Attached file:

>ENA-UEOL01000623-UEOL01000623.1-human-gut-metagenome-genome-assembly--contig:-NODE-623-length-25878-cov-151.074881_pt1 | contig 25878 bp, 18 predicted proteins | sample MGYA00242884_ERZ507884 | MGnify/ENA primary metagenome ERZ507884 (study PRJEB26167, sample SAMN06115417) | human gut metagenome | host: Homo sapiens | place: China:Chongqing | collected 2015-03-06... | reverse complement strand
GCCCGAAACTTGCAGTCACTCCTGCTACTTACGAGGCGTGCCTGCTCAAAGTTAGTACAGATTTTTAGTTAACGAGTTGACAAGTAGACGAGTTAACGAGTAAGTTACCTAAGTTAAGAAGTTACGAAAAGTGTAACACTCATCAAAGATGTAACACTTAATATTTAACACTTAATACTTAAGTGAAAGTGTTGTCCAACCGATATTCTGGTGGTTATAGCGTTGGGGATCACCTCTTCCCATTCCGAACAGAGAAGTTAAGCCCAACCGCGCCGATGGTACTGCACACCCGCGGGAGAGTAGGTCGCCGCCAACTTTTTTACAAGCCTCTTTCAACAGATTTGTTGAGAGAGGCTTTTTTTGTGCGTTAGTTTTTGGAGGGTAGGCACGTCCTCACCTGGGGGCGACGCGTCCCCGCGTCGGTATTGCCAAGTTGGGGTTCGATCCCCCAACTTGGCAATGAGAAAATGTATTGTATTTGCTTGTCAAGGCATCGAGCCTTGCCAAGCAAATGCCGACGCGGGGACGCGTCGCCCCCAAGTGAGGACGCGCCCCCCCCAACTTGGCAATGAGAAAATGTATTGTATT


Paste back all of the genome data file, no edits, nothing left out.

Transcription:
>ENA-UEOL01000623-UEOL01000623.1-human-gut-metagenome-genome-assembly--contig:-NODE-623-length-25878-cov-151.074881_pt1 | contig 25878 bp, 18 predicted proteins | sample MGYA00242884_ERZ507884 | MGnify/ENA primary metagenome ERZ507884 (study PRJEB26167, sample SAMN06115417) | human gut metagenome | host: Homo sapiens | place: China:Chongqing | collected 2015-03-06... | reverse complement strand
GCCCGAAACTTGCAGTCACTCCTGCTACTTACGAGGCGTGCCTGCTCAAAGTTAGTACAGATTTTTAGTTAACGAGTTGACAAGTAGACGAGTTAACGAGTAAGTTACCTAAGTTAAGAAGTTACGAAAAGTGTAACACTCATCAAAGATGTAACACTTAATATTTAACACTTAATACTTAAGTGAAAGTGTTGTCCAACCGATATTCTGGTGGTTATAGCGTTGGGGATCACCTCTTCCCATTCCGAACAGAGAAGTTAAGCCCAACCGCGCCGATGGTACTGCACACCCGCGGGAGAGTAGGTCGCCGCCAACTTTTTTACAAGCCTCTTTCAACAGATTTGTTGAGAGAGGCTTTTTTTGTGCGTTAGTTTTTGGAGGGTAGGCACGTCCTCACCTGGGGGCGACGCGTCCCCGCGTCGGTATTGCCAAGTTGGGGTTCGATCCCCCAACTTGGCAATGAGAAAATGTATTGTATTTGCTTGTCAAGGCATCGAGCCTTGCCAAGCAAATGCCGACGCGGGGACGCGTCGCCCCCAAGTGAGGACGCGCCCCCCCCAACTTGGCAATGAGAAAATGTATTGTATT